A 3D Animation Shows the Evolution of New York City (1524 — 2023)

Near­ly two and a half cen­turies after its found­ing, the Unit­ed States of Amer­i­ca is still both cel­e­brat­ed and derid­ed as a young coun­try. Exam­ined on the whole, the US may or may not seem less mature than oth­er lands in any obvi­ous way, but the dif­fer­ence man­i­fests much more clear­ly on the lev­el of cities. For even among those found­ed before the inde­pen­dence of the coun­try itself, no Amer­i­can city has yet attained 500 offi­cial years of age. But in the case of New York City, we can trace its for­ma­tion through half a mil­len­ni­um of his­to­ry, as ren­dered in the 3D ani­mat­ed video from Info­Geek above.

The long ver­sion of New York’s sto­ry begins in 1524, the year Gio­van­ni da Ver­raz­zano com­mand­ed the French ship La Dauphine into what we now know as New York Har­bor. While he and his crew did not, of course, get the dra­mat­ic for­est-of-sky­scrap­ers view for which that approach would lat­er be cel­e­brat­ed, they would, per­haps, have seen an actu­al for­est, as well as oth­er ele­ments of a nat­ur­al land­scape that would have appeared sub­lime­ly untouched. A cen­tu­ry lat­er, the Dutch there found­ed the trad­ing out­post of New Ams­ter­dam, which com­menced the writ­ten his­to­ry of New York — as well as the aggres­sive devel­op­ment that would even­tu­al­ly come to char­ac­ter­ize the city and its cul­ture.

New Ams­ter­dam became New York in 1664, one of the many his­tor­i­cal events that scroll past in the win­dow at the video’s low­er-left cor­ner. At that point in time, the pop­u­la­tion had grown to about 3,600, a fig­ure count­ed at the bot­tom of the frame. Yet even as we see streets roll out, build­ings rise, and trees sprout rapid­ly around us over the next 150 or so years of our stroll, and even after New York becomes Amer­i­ca’s largest city in 1790, we must bear in mind that its cen­tu­ry has­n’t even begun. It’s some­thing of an irony that the huge­ly destruc­tive Great Fire of 1835 pre­cedes a devel­op­men­tal push that makes the city, even to our twen­ty-first-cen­tu­ry eyes, look almost mod­ern.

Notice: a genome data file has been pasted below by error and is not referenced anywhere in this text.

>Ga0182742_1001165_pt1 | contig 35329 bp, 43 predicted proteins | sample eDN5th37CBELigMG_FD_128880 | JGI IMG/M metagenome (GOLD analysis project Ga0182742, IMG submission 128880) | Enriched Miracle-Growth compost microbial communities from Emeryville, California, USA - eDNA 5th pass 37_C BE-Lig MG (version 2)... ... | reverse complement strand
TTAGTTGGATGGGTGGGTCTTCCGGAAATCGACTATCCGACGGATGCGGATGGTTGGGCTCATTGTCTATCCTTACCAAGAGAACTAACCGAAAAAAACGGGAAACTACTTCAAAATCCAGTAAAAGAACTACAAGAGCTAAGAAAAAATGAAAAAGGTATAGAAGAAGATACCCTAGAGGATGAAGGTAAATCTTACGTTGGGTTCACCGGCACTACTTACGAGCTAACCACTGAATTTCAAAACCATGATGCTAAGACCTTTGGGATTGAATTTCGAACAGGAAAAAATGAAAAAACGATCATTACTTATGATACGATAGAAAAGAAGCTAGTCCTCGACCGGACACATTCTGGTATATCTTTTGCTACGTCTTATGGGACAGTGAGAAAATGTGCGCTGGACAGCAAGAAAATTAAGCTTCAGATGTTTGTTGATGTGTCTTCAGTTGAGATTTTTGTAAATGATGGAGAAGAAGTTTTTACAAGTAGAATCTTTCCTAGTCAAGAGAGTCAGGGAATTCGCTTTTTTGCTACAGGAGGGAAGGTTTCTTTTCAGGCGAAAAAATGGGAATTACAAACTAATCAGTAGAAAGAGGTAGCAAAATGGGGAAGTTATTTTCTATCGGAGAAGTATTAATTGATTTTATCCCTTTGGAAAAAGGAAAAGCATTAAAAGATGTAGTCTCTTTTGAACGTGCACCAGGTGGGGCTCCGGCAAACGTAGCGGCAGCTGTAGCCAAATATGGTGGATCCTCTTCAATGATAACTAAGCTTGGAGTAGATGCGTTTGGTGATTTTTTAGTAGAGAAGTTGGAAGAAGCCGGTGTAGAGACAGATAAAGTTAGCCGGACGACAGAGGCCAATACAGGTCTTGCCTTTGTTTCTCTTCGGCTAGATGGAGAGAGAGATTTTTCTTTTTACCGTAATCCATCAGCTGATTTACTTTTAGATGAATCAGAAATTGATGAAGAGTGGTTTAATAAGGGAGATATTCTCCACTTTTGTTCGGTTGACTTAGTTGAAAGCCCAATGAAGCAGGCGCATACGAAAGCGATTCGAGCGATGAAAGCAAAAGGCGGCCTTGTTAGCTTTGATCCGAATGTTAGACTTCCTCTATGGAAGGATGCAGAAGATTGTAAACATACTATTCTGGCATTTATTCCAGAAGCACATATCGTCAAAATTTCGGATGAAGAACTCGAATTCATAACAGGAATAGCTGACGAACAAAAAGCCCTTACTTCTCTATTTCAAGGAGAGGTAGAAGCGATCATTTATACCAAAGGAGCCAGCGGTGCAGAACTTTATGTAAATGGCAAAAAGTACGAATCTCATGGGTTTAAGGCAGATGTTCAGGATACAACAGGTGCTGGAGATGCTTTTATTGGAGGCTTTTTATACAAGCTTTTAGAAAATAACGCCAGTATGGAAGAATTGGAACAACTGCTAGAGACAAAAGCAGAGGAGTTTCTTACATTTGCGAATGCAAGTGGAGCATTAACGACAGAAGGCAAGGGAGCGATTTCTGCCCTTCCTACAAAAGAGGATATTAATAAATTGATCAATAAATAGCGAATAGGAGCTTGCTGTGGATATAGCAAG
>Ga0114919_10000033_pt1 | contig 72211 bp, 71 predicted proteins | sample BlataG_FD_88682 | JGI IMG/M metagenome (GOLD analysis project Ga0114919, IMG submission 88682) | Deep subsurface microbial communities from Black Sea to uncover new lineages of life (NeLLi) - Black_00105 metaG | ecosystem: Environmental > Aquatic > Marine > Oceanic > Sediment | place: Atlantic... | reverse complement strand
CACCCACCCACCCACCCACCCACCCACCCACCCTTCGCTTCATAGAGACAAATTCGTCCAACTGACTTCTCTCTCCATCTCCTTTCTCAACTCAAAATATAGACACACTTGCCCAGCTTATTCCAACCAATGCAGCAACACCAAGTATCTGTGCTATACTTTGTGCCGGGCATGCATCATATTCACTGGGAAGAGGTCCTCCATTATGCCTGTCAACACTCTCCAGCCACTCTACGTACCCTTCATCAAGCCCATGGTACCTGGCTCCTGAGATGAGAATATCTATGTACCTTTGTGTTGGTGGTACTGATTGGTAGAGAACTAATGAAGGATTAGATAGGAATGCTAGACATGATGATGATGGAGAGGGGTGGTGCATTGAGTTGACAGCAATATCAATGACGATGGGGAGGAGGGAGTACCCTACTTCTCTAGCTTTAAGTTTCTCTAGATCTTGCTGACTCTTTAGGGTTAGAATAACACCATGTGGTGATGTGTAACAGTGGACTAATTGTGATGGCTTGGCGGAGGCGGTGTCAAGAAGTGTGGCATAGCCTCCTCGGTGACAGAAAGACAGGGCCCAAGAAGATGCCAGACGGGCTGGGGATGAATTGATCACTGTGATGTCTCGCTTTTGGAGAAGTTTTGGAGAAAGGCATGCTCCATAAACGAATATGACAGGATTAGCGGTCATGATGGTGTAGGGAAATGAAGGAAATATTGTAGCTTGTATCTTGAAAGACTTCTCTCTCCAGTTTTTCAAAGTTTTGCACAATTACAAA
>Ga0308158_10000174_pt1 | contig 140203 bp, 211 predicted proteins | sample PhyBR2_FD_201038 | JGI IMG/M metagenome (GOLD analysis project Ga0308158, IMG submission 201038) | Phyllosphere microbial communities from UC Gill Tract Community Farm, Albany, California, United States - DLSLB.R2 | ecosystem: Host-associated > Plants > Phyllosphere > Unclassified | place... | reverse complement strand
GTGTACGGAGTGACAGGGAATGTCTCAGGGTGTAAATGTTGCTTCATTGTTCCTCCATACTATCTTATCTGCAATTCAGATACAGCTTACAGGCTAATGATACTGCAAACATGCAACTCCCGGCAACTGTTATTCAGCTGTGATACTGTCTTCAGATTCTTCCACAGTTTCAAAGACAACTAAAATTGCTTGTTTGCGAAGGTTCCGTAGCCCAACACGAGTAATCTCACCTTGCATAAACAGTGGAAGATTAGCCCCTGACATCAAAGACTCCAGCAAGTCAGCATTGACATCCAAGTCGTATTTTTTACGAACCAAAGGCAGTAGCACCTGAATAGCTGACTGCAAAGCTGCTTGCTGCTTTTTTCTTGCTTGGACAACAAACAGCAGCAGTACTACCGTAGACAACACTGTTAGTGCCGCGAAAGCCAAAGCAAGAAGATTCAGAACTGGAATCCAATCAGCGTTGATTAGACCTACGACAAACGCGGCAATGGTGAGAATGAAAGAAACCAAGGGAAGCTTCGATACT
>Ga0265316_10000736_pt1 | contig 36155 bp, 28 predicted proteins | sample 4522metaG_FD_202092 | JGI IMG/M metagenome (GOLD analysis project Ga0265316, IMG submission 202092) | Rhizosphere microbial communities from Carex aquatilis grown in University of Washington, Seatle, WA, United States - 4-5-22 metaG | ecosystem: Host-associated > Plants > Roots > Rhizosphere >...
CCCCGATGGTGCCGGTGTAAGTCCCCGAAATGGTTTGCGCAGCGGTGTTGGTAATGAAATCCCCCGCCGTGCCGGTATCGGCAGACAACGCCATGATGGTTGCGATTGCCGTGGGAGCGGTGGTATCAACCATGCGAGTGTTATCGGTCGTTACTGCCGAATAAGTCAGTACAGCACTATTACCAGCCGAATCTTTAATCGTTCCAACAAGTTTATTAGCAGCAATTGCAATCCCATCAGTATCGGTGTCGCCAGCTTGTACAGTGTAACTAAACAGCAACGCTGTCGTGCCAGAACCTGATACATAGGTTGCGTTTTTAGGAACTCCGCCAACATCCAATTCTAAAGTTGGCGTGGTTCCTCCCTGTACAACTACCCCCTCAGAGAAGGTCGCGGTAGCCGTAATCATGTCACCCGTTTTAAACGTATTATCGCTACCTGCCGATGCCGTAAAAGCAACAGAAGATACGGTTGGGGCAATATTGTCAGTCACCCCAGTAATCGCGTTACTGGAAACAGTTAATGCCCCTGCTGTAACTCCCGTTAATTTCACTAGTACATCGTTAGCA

Lat­er in the nine­teenth cen­tu­ry, we wit­ness the appear­ance of Cen­tral Park and the intro­duc­tion of motor­cars; by the turn of the twen­ti­eth, New York’s pop­u­la­tion approach­es three and a half mil­lion. Walk­ing down Wall Street (and into the Great Depres­sion), we pass just-mate­ri­al­iz­ing land­marks that remain icon­ic today, like the Chrysler Build­ing, the Empire State Build­ing and — after a some­what dra­mat­ic fast-for­ward in time — Frank Lloyd Wright’s Solomon R. Guggen­heim Muse­um and Minoru Yamasak­i’s ill-fat­ed World Trade Cen­ter. We’re now well into the New York of liv­ing mem­o­ry, and even when the ani­ma­tion has passed the cre­ative decrepi­tude of the sev­en­ties and eight­ies and arrives at the city as it was last year (pop­u­la­tion: 7,888,120), we sense that its evo­lu­tion has only just begun.

Relat­ed con­tent:

New York City: A Social His­to­ry (A Free Online Course from N.Y.U.)

Immac­u­late­ly Restored Film Lets You Revis­it Life in New York City in 1911

Scenes of New York City in 1945 Col­orized & Revived with Arti­fi­cial Intel­li­gence

The Lost Neigh­bor­hood Buried Under New York City’s Cen­tral Park

How Cen­tral Park Was Cre­at­ed Entire­ly By Design & Not By Nature: An Archi­tect Breaks Down America’s Great­est Urban Park

An Archi­tect Demys­ti­fies the Art Deco Design of the Icon­ic Chrysler Build­ing (1930)

Based in Seoul, Col­in Marshall writes and broad­casts on cities, lan­guage, and cul­ture. His projects include the Sub­stack newslet­ter Books on Cities, the book The State­less City: a Walk through 21st-Cen­tu­ry Los Ange­les and the video series The City in Cin­e­ma. Fol­low him on Twit­ter at @colinmarshall or on Face­book.

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